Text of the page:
Within the project “Setting the ground for sustainable bioproduction in a Martian settlement”, two doctoral candidates and a postdoctoral researcher will collaborate closely to develop a basis for bioproduction processes on Mars that rely on the planet’s natural resources, in order to increase the sustainability of future settlements. The foreseen approach combines different biological modules including cyanobacterium-, microbial electrosynthesis-, and plant-based modules.
The doctoral project has two main goals: (i) developing the MES-based module which will be fed with cyanobacterium biomass and regolith, produce substrates for plant growth as well as other consumables, and recycle waste from secondary producer (e.g., human metabolic waste and inedible parts of plants) to close the loop; and (ii) model the entire ISRU-based bioproduction concept (centered around the MES, and including cyanobacteria and plants) to guide its optimization and assess its efficiency. More details on those goals, and on the way they will be met, follow.
The MES module is outlined hereafter. It will comprise two half-cells (anodic and cathodic) separated by an ion exchange membrane and connected to an external electrical circuit. Biomass collected from the cyanobacteria grown on site (see Sub-project 1), possibly supplemented with organic waste from plants and humans, will be fed to the anodic compartment, where exoelectrogenic bacteria will (i) oxidize it into gaseous compounds (CO2, and the fuels CH4 and H2); (ii) leave a suspension depleted in organic carbon, and enriched in fixed inorganic nitrogen and other plant-assimilable nutrients; and (iii) transfer electrons, via the anode, to the cathodic compartment. There, electrotrophic bacteria (e.g., Dechloromonas sp.) will use the generated electrons (as well as additional ones from an external power supply), CO2, and some elements from the cyanobacterium biomass (e.g., NH4+) to remove perchlorate from the regolith. An alternative cathodic compartment will rely on Kyrpidia spormannii to produce PHA: polymers of short fatty acids that can be used as bioplastic for 3D printing of tools or structures. This module can be easily adapted to the synthesis of other chemicals (short fatty acids, methane, hydrogen), or to biomining (see APF Seed project 1), by changing the electrotrophic community. Effluents from the MES (plant-assimilable nutrients in solution, and perchlorate-depleted regolith) will be used for plant cultivation (see Sub-project 3).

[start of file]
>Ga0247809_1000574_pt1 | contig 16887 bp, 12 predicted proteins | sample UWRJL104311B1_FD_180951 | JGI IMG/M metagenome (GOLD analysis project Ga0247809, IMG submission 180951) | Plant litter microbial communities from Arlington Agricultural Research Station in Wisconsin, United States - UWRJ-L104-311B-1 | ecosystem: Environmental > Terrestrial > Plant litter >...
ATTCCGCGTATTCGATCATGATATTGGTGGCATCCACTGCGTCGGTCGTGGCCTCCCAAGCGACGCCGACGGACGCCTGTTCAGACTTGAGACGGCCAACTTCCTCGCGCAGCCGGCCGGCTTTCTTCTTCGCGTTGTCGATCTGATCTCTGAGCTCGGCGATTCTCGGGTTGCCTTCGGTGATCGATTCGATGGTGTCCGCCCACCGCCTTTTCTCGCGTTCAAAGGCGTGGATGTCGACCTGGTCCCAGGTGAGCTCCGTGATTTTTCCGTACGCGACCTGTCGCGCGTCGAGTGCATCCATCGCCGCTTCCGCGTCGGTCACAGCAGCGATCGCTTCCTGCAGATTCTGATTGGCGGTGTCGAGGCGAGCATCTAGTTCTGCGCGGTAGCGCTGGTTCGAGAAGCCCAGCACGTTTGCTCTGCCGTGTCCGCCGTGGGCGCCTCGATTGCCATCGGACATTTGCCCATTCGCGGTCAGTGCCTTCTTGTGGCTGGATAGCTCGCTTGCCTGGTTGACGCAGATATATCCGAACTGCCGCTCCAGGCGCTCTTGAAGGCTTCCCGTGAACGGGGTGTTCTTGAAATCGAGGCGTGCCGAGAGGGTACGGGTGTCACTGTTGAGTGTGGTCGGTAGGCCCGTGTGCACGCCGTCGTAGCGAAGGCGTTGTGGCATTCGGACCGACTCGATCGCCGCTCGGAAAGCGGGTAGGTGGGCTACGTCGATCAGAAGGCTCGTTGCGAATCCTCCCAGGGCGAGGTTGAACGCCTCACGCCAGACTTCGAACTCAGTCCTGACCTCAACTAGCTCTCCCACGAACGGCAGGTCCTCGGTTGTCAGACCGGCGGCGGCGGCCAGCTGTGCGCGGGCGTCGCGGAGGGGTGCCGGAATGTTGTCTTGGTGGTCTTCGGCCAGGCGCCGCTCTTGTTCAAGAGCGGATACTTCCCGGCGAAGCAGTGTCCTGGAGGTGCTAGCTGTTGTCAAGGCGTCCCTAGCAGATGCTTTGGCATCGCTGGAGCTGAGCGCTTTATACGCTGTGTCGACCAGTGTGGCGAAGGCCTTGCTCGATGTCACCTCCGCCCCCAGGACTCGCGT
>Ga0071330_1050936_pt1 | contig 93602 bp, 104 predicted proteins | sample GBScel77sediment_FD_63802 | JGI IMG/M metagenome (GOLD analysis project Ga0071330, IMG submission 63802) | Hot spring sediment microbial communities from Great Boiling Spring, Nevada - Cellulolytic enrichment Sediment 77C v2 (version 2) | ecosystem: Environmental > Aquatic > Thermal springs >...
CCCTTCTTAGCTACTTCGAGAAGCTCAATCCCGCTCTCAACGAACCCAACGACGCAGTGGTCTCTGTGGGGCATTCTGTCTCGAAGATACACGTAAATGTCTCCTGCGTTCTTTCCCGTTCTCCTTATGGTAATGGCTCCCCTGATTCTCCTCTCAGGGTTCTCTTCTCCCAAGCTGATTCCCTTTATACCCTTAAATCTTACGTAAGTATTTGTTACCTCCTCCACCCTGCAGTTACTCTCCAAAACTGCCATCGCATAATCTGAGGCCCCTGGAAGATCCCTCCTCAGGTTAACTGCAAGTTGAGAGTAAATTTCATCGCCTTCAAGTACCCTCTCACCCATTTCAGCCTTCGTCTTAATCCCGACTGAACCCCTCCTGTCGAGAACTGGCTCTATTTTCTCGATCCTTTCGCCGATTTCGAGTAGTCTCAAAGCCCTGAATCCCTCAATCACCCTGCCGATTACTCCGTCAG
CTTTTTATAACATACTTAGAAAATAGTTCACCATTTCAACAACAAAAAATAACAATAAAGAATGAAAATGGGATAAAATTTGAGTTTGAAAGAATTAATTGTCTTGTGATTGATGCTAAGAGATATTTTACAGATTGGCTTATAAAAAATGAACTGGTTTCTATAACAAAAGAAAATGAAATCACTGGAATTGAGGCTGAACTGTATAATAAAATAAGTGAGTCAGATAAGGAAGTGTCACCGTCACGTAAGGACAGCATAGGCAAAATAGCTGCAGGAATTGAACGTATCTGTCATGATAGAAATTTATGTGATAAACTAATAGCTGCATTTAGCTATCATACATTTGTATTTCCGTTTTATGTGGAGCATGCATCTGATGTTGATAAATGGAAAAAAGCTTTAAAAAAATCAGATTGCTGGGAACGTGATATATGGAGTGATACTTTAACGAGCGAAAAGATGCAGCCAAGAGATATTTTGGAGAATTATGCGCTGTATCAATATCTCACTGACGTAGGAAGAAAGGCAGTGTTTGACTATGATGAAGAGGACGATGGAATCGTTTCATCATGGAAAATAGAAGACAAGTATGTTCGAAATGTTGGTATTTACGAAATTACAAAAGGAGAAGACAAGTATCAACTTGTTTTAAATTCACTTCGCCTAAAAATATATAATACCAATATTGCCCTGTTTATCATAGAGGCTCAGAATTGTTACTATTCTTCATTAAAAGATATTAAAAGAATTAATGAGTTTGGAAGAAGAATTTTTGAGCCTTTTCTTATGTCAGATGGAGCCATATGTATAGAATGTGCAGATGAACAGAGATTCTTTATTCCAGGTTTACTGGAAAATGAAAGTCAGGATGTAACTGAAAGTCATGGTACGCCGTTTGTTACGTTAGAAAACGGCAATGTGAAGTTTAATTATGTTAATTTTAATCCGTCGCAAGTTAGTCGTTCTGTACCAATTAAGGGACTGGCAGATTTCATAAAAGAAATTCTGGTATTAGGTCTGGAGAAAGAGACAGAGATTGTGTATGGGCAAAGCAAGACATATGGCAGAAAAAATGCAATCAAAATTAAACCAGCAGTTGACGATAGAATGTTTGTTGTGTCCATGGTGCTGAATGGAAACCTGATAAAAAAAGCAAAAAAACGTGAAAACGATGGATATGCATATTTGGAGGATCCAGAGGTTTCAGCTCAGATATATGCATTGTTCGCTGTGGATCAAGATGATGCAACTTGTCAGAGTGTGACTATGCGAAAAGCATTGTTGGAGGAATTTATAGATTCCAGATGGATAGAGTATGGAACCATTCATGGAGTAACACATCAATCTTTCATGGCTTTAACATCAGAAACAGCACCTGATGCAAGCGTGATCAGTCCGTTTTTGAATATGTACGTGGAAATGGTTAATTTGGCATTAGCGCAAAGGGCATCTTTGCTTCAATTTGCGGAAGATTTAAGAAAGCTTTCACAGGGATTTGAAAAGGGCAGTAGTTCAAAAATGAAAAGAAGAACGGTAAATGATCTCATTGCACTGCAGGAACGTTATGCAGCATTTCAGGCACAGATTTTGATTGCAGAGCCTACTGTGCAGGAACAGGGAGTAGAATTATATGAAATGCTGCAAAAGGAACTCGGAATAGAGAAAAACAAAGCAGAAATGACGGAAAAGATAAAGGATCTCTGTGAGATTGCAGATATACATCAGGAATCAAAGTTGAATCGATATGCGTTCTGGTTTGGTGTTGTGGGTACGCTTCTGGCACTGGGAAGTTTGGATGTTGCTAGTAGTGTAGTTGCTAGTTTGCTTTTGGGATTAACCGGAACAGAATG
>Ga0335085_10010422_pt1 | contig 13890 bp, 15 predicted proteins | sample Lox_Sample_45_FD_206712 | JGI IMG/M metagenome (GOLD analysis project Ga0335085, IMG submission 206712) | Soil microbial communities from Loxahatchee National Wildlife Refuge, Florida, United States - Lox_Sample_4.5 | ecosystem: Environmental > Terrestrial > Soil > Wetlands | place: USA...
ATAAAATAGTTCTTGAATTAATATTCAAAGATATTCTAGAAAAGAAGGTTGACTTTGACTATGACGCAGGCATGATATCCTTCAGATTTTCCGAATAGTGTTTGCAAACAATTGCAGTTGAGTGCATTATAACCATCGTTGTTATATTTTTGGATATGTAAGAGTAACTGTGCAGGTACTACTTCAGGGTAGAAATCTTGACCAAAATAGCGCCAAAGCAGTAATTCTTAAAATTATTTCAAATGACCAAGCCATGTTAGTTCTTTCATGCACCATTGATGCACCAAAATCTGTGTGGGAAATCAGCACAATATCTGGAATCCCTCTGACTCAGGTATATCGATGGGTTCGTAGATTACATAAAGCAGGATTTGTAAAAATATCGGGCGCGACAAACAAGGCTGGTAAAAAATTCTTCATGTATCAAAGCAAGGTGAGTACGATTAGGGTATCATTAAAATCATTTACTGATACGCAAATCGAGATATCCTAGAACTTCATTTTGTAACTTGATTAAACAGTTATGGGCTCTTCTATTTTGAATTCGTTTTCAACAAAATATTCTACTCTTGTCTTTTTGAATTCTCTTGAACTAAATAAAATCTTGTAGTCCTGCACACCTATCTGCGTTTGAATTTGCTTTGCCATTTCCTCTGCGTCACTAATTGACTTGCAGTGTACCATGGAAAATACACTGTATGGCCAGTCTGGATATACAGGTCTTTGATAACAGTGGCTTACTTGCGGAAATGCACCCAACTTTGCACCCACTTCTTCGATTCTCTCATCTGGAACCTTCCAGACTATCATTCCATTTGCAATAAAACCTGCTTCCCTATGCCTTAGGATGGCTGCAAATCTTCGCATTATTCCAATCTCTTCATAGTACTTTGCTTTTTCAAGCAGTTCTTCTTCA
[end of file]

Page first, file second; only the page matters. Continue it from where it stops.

The present sub-project combines two approaches: a theoretical one (process design and modelling) and an experimental one. The theoretical one will rely on bioreactor- and mass balance-based modelling to guide (i) the design of more efficient pathways (both qualitatively – e.g., adding or removing steps – and quantitatively – e.g., determining the optimal flux towards plants of the various compartments that feed them), and (ii) the determination of the efficiency of the overall ISRU-based bioproduction concept. The costs considered for assessing efficiency include established standards used by space agencies (e.g., mass of imported materials, crew time and power use), but also impact on the Martian landscape (e.g., metal nutrient cycling will be optimized to minimize the need for excavating regolith). This work will draw heavily upon the data generated within the other two sub-projects and within the experimental part of the present one (see below). The effects of reduced gravity study on the system will be assessed theoretically. If relevant, we will aim at confirming or correcting predictions by experiments in the Drop Tower. Separate funding would then be applied for (to DLR), and the experimental setup would be designed by ZARM personnel to keep the workload of the doctoral researcher to a suitable level.
The experimental part will generate data required to develop and confirm the model. Cyanobacterial biomass (which will be used as input for MES) will be collected at the ZARM (at the LASM, and later from the photobioreactor developed as part of the “Living habitat” Seed project). MES experiments will be performed in Prof. Kerzenmacher’s group at UFT, whose experience with MES include, for instance, the production of electricity from wastewater, or the production of bioplastic or biofuel through microbial electrosynthesis. The main scientific questions in this context pertain to the conversion processes (organic carbon oxidation, PHA synthesis, dechlorination) and conversion rates (expressed, e.g., as current density and conversion efficiency) occurring in the anode and cathode compartments of the MES. We will first perform chronoamperometry experiments focusing on the individual electrode processes, before studying the complete MES (in which the transport of ions or small organic molecules between anode and cathode, for instance, can be unveiled). A characterization of the effluents (by HPLC, ion chromatography, NMR as an external collaboration, and colorimetric kits), as well as of the bacterium-weathered regolith (in collaboration with Prof. Thorsten Gesing), will be performed together with the other PhD student (see Sub-project 3). The electroactive biofilm will be characterized using electrochemical, microscopy and molecular biology techniques.
The doctoral researcher will be employed at the Faculty of Production Engineering at the University of Bremen, in the research group Environmental Process Engineering (Prof. Dr. Sven Kerzenmacher). Research activities will be co-supervised by Dr. Guillaume Pillot (Environmental Process Engineering) and Dr. Cyprien Verseux (Laboratory of Applied Space Microbiology, ZARM, University of Bremen). Extensive cooperation is also expected with Dr. Daniel Schubert’s group at the German Aerospace Center (DLR) in Bremen.